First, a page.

Jealousy is not a coveted character trait. There's the jealous girl in the movies who we all love to hate. Or the jealous friend who stopped talking to us when we got the job she wanted. How about the jealous classmate who always seems to be prying in our business and constantly trying to one-up us in class. No one wants to be that girl (or guy). Jealous people are bitter, resentful, and plain old pathetic. And in a perfect world, that is NOT us. We like to think of ourselves as pretty good people. So to consider the possibility that we may harbor jealous feelings, even some of the time, doesn't sit well with us. It creates what is known as cognitive dissonance. That's the discomfort we feel when we hold two opposing ideas. One of the ways we deal with the discomfort is to explain it away, or suppress it. In fact, we may not even be consciously aware of our own jealous feelings and behaviors. But jealousy doesn't go away just because we ignore it. Instead it grows, and shows itself in ugly, mean-spirited ways. Of course, feeling jealous does not necessarily mean we are bad people. The key is to use jealous feelings to make ourselves better by dealing with it directly. And to help with this process, I came up with five good qualities you probably have if you catch yourself feeling jealous.
1. Jealous people are sensitive. Essentially, jealousy is the feeling that someone has something you want, but can't seem to get. There is a feeling of lack, and it creates the sense that life has not been fair to you. This makes you more sensitive to situations in which you are treated unfairly. In fact, you notice things people don't. You may even find yourself seeking out proof of personal injustices just to support your belief that things are not fair to you. No, none of this feels good. But if you look a little closer, your sensitivity can be a valuable asset. Just as you are sensitive to injustices, you can also be sensitive to those moments when things go your way, when you get blessings you didn't necessarily deserve, or when someone makes a kind gesture on your behalf. With your keen eye, you have the ability to notice things that make you feel grateful rather than hateful.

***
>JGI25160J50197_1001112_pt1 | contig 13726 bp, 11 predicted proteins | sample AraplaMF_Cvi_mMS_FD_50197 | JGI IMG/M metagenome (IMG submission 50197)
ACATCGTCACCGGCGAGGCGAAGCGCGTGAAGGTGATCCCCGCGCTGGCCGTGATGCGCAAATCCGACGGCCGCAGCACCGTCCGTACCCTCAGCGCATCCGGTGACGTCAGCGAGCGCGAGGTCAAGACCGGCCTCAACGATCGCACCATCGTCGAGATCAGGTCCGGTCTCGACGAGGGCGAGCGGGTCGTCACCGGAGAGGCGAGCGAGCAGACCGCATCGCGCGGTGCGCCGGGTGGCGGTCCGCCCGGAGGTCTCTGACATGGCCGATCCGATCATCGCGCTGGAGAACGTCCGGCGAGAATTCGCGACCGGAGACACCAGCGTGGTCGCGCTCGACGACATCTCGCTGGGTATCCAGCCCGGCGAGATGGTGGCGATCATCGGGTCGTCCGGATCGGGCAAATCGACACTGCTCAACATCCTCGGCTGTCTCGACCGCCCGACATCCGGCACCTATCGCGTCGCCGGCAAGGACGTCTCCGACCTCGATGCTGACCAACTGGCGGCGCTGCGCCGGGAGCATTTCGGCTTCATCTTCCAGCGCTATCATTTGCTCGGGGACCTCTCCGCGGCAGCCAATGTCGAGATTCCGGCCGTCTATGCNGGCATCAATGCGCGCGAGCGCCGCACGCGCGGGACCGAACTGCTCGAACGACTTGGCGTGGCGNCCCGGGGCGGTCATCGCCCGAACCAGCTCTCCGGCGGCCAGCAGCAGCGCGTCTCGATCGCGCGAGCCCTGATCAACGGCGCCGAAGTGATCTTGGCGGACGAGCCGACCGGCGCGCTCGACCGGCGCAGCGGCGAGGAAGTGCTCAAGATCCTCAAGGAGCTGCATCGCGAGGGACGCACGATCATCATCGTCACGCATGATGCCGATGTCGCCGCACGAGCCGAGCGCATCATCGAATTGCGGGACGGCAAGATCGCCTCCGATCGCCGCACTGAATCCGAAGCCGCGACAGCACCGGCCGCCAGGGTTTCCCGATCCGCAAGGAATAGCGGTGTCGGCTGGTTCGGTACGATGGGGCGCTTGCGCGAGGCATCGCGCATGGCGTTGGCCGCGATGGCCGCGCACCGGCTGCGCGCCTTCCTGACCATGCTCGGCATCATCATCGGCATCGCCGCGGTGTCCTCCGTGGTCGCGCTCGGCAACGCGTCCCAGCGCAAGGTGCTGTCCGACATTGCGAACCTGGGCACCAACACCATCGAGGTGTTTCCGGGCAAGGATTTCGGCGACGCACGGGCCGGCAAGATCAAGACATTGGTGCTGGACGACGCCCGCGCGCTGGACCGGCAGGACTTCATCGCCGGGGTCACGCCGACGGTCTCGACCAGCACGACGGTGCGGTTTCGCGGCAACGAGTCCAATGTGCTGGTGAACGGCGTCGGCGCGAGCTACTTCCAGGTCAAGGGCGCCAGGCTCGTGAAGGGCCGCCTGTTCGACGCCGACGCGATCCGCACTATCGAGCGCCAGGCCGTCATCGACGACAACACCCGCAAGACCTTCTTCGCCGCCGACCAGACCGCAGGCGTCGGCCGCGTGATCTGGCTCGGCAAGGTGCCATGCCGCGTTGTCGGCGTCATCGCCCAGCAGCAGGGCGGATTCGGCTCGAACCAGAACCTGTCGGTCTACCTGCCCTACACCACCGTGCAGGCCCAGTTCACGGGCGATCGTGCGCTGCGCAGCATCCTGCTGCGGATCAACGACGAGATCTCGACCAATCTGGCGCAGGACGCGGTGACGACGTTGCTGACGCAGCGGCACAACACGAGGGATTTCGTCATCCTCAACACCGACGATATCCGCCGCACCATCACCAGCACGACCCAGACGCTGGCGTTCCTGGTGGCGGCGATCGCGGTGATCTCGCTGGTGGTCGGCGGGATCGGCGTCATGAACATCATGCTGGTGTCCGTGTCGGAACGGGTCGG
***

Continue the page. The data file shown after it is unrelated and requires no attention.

2. Jealous people are creative. Jealous people are known for blowing single incidents out of proportion and making sweeping generalizations. It's called catastrophizing. Let's say your boss didn't notice all the hard work you put into a project, and instead raved about your co-worker's project whom you know didn't work half as hard as you. But instead of brushing it off, you're feeling a whole lot of jealous, and before you know it, the "I can't believe (s)he didn't notice me" and "Why did (s)he get noticed" turns into "No one ever notices me" and "Everyone else always gets noticed but me." The one incident tends to take on a larger than life quality, and this is how many jealous people cope with feeling fed up. Sometimes it feels easier to wallow in the idea that life is against us because it's too painful to hope for the best and get let down. But few of us realize how much creativity (and not to mention energy) it takes to make our experiences fit into a negative worldview. Just like an expert weaver, we have to tease, pick, and parcel out all the half-truths and inaccurate or unhelpful thoughts we've gathered from negative experiences all while ignoring the positive ones, just to create a worldview we think is easier to manage. It's so much work— no wonder why we feel drained. But just as we can create a negative worldview based upon negative experiences, we can create a positive worldview based upon positive ones. Since so many of our circumstances are outside of our control anyway, why not focus on the positive experiences more often. It will make you feel much happier and way less tired.